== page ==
To feed the spiders, NASA also brought Drosophila melanogaster – common fruit flies – aboard on the mission. These flies weren’t just food for the arachhnidnauts. The scientists also wanted to see how microgravity would affect the flies’ flight patterns. One can only imagine them flying around in a rather disoriented manner. Just like the spiders, students also studied them in classrooms at the same time as well as serving as a control group. Extra fun fact: first animal in space were fruit flies, way back in 1947.
NASA Basically Asked 130,000+ Kids To Study One Of Nature’s Most Efficient Killers
Classrooms all over were asked to keep Nephila clavipes in order to observe the differences between the ones in space and the ones at home, and to also act as the “control” portion of the experiment. (You can check out their lesson plans at BioEd Online). The orb-weaver is an arachnid that adjusts its web daily to maximize its ability to catch prey, and the smartest minds on Earth said: hey, take a super close look! These kids got to learn all sorts of cool natural science from the astronauts themselves, and also got to watch their killer pets devour dozens of insects at the same time.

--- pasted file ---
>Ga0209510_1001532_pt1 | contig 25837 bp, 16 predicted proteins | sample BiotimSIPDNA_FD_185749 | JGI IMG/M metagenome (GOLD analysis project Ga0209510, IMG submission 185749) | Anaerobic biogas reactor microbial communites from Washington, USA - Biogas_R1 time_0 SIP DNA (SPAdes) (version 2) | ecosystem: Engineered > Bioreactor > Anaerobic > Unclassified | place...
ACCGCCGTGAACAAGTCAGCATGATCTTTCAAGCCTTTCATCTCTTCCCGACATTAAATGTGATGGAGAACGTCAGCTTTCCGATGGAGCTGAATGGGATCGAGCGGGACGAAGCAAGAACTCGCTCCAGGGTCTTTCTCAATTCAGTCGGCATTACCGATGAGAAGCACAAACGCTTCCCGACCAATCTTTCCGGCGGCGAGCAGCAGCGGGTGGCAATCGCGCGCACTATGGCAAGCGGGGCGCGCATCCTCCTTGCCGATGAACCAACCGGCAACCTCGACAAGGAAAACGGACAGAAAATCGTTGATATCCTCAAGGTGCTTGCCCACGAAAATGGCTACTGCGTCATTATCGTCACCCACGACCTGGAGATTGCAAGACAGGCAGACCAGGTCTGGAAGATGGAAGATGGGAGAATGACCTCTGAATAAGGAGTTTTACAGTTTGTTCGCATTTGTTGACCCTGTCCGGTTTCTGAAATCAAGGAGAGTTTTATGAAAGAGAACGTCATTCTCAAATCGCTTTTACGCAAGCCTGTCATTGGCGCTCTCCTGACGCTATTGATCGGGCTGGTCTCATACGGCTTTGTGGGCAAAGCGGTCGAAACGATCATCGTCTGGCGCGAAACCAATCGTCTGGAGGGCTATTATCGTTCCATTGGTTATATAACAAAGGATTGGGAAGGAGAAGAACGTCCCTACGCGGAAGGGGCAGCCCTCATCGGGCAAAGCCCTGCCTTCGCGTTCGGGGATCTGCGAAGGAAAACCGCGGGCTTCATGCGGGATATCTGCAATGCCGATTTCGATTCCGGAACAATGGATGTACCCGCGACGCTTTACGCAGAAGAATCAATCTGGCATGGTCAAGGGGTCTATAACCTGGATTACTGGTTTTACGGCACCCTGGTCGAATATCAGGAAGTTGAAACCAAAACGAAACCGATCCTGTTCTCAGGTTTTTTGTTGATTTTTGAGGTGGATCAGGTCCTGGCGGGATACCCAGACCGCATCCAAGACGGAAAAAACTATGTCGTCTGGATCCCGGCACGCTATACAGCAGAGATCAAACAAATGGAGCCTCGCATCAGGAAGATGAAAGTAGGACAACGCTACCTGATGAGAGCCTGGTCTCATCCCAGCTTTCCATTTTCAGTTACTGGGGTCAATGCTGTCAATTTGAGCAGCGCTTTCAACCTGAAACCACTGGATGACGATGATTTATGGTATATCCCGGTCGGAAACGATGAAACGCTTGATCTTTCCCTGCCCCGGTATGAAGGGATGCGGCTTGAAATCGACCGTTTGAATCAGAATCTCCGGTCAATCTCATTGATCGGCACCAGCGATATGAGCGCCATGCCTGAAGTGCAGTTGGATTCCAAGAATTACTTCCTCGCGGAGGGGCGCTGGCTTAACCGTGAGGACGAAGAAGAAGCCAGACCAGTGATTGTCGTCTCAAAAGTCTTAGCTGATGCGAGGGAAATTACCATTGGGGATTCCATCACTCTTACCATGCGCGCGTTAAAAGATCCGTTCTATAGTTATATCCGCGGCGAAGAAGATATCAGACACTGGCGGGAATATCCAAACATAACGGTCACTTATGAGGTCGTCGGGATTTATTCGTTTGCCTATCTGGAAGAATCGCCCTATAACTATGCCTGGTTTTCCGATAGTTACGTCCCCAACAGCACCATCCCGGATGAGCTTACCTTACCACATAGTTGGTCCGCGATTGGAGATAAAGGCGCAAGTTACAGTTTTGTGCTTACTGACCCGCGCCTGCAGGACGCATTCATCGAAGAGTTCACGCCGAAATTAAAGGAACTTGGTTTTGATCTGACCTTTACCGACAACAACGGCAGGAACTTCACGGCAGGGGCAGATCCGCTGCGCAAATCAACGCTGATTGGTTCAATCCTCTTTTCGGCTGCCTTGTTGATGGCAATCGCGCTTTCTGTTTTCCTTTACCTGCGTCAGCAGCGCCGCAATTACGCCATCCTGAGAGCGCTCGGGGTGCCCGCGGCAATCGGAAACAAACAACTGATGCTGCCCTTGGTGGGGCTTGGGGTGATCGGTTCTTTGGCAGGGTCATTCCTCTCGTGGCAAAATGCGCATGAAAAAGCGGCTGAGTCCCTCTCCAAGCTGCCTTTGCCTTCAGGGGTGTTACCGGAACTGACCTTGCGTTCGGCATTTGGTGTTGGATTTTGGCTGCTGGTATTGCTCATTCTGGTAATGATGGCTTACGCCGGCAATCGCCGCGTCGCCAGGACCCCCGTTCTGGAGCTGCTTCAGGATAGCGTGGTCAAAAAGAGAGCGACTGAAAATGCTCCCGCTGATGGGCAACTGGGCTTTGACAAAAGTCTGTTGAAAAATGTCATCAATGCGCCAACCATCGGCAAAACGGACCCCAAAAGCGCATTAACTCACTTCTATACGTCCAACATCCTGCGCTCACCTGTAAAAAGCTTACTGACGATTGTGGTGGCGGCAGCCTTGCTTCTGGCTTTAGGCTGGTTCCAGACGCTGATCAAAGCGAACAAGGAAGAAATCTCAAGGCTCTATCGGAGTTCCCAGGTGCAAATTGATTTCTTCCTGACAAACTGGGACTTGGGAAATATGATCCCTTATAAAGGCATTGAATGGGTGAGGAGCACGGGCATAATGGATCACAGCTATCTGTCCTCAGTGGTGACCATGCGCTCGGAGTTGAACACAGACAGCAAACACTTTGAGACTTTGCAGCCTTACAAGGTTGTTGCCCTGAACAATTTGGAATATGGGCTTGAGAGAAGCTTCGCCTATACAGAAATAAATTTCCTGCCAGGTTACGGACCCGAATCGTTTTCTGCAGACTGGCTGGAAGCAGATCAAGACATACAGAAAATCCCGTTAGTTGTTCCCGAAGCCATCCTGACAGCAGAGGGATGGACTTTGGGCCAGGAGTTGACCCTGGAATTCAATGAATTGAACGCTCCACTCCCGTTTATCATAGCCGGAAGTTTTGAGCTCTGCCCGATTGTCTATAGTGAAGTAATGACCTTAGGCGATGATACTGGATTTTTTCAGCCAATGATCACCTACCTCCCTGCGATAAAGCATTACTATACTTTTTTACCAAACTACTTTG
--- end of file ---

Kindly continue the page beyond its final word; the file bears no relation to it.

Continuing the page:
Spiders In Space Went Viral On Social Media
They even had their own Twitter account: @space_spider. On April 28 and 29, 2011, during the launch of the Endeavor, thousands of people on Twitter kept a close eye on the @NASAKennedy Twitter account, commented on the launch, the weather conditions, and particularly on the spiders. Even the astronauts felt a little upstaged by the spiders, who were more popular than them for a time. The event led to them switching just using the hashtag #NASATweetup to eventually creating the @NASATweetup Twitter account some time later.
There Were Three Ecological Experiments To Study The Effects Of Microgravity
NASA Experiment CSI-05 didn’t just have spiders up in space. There were also fruit flies and plants. The plants – standard Brassica (mustard plant family) – were experimented on to see how microgravity and artificial lighting changed the direction of their growth. Just as with the spiders, there were schools back on earth that grew the same plants in classrooms to observe alongside the ones out in space. The image is of the seed germination flasks used aboard the International Space Station.